Due to the above titled iconoclasm movement that left many Catholic churches bereft of their religious symbols and saintly relics from Protestant furore that sought to destroy what was regarded as idolatrous figures (see previously) during the Reformation of the sixteenth and seventeenth centuries, the Vatican ordered suitable replacements be found and promptly installed.

Thousands of skeletal remains were exhumed from the catacombs of Rome, lavishly dressed and decorated, like this day’s celebrant, Donatus of Mรผnstereifel, reportedly a second century Roman soldier and martyr. Quickly rising through the ranks after enlisting, Donatus (sharing his feast day with several other liked-named saints) was part of the famed XXII. Legion—known as Fulminatrix, the thundering ones, and was assigned to the personal security detail of Marcus Aurelius (previously). Engaged in the Marcomannic Wars on the Danube march, the legion was outnumbered and nearly defeated until saved by a sudden storm that frightened off the Goths and Samaritans. Although the emperor wanted to credit his magician with summoning the storm, Donatus insisted it was his Christian prayer circle and gave thanks to God. The emperor had them all killed. Said to have been entombed in the Catacombs of Saint Agnes, Donatus’ remains were re-discovered by Pope Innocent X in 1646 and translated to the town on the Rhein near Bonn, acclaimed patron and protector from lightning strikes and invoked for a good grape harvest. Popular throughout the Rhineland as well as Donauland, Donatus also enjoyed a cultus in the Czech Republic, Hungary and Luxembourg, Slovakia and Austria.

Monday, 2 August 2021

the manhattan project

The phenomenon of nuclear fission only just discovered and prompting the United States to eventually establish its own research programme, with the endorsement of Albert Einstein Hungarian physicist Szilรกrd Leรณ (*1898 - †1964) dispatched his letter to president Franklin D. Roosevelt on this day in 1939. Immediately comprehending the ramifications for energy production or warfare having conducted experiments with less fissile materials and unable to sustain a chain-reaction, Szilard first in mid-July thought to warn Belgium as their colony in the Congo held the largest known reserves of uranium and was fearful that the Germans could persuade them to part with it handily, not realising what they were trading away and had recruited Einstein to speak on his behalf through consular channels as Einstein was friends with the Belgian royal family. With the closing salutation, “Yours truly,” the letter began:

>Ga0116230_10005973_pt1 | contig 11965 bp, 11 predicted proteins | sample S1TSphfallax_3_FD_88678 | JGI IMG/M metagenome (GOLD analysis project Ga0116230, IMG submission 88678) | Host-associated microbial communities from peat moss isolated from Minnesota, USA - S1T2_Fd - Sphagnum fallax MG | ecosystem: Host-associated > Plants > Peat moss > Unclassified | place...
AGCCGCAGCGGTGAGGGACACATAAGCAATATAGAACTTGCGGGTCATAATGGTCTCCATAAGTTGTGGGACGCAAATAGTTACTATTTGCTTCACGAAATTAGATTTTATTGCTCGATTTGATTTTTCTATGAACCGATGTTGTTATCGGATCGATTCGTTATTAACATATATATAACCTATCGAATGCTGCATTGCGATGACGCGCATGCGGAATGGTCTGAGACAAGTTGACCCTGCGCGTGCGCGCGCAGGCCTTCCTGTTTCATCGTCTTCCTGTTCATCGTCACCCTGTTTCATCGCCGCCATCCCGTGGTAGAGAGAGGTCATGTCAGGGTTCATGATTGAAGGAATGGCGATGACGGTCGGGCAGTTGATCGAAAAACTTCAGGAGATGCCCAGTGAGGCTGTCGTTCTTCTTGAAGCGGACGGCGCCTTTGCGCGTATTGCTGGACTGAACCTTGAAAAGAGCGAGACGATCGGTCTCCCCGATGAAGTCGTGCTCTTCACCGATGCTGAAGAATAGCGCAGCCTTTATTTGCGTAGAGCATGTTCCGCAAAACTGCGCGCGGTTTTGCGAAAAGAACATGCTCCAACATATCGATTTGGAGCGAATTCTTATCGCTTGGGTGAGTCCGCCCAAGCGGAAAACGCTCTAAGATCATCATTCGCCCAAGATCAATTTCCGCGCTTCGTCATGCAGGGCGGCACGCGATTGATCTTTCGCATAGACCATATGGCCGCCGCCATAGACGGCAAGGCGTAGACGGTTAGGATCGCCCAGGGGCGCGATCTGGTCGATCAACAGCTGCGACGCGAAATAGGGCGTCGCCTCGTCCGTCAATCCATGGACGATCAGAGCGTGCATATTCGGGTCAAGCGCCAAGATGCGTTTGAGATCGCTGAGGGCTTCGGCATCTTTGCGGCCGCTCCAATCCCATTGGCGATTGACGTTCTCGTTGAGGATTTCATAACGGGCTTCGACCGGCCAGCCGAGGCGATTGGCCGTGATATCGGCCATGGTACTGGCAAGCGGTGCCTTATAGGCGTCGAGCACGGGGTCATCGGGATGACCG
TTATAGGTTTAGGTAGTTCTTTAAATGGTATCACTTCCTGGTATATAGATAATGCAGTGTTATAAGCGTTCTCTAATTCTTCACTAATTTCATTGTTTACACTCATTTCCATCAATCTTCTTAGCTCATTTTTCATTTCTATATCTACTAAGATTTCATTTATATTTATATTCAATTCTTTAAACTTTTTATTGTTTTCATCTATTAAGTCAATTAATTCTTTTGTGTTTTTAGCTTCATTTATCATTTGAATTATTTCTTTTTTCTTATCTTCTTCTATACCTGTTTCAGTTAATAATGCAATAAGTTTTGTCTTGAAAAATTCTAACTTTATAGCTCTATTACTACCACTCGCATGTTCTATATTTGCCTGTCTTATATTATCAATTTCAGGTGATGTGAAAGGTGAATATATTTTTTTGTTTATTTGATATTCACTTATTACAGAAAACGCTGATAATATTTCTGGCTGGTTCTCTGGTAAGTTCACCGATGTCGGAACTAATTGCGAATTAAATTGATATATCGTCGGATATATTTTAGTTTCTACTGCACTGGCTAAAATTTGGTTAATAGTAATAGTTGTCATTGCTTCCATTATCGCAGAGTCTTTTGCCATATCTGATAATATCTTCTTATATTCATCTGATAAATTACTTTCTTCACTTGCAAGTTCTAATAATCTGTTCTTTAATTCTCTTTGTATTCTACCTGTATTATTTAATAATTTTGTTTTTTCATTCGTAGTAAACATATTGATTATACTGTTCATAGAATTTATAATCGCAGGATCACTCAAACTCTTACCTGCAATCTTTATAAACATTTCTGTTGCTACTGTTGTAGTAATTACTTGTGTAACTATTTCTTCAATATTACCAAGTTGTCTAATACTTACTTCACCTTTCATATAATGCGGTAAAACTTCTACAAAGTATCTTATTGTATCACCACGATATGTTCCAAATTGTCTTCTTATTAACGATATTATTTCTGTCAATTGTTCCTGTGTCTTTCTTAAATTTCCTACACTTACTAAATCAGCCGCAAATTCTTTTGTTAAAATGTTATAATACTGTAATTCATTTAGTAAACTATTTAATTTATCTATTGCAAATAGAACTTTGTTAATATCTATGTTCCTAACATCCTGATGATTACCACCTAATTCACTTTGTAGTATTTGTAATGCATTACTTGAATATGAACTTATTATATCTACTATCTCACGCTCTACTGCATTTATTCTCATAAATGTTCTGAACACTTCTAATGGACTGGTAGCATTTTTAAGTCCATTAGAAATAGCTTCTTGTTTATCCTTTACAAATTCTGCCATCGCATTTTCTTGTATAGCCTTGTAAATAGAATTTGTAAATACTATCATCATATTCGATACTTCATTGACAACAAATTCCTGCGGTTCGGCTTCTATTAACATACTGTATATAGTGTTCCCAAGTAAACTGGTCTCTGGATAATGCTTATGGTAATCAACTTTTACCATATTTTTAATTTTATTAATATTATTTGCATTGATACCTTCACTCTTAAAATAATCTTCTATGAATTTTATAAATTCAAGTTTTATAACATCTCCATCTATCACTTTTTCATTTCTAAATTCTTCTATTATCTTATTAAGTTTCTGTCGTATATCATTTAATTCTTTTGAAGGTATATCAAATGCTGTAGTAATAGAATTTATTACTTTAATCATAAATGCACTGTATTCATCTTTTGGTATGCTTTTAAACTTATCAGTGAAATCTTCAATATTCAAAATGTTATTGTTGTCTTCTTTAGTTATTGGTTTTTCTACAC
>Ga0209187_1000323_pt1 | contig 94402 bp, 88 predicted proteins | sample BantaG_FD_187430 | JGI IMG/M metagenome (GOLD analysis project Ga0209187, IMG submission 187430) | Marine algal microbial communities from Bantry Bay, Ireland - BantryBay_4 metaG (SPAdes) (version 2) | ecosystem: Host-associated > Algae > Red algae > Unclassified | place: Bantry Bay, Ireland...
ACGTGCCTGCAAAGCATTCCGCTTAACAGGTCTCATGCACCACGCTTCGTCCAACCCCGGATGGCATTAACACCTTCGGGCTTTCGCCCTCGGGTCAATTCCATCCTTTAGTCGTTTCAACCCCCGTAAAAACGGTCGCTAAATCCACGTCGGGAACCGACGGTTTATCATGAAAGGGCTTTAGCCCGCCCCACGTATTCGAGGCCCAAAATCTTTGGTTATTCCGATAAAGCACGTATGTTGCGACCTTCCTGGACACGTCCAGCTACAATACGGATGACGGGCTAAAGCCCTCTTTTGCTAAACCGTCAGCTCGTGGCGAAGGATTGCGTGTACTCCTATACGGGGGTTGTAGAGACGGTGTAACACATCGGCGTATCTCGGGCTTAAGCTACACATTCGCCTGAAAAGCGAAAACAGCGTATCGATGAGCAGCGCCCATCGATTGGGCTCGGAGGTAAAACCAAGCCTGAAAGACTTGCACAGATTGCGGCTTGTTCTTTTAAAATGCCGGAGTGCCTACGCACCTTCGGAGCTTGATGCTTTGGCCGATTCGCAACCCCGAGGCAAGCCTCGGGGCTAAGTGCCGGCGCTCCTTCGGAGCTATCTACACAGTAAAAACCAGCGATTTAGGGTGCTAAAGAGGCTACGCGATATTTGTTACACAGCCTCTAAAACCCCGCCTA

In the course of the last four months it has been made probable – through the work of Joliot in France as well as Fermi and Szilard in America – that it may become possible to set up a nuclear chain reaction in a large mass of uranium, by which vast amounts of power and large quantities of new radium-like elements would be generated. Now it appears almost certain that this could be achieved in the immediate future. 

Specifically citing the suspension of the sales of uranium from occupied Czechoslovakia and on-going research in German universities, Szilard further conjectured that while it probably was not feasible to miniaturise the components necessary for a nuclear reaction for portable bombs and mobile warheads, he did believe it likely that the process could be accommodated on board a ship that could attack a city from the harbour. FDR (his reply pictured) was delivered this executive summary plus a longer, more detailed explanation of the science underpinning his forewarning.

Friday, 11 June 2021

london international surrealist exhibition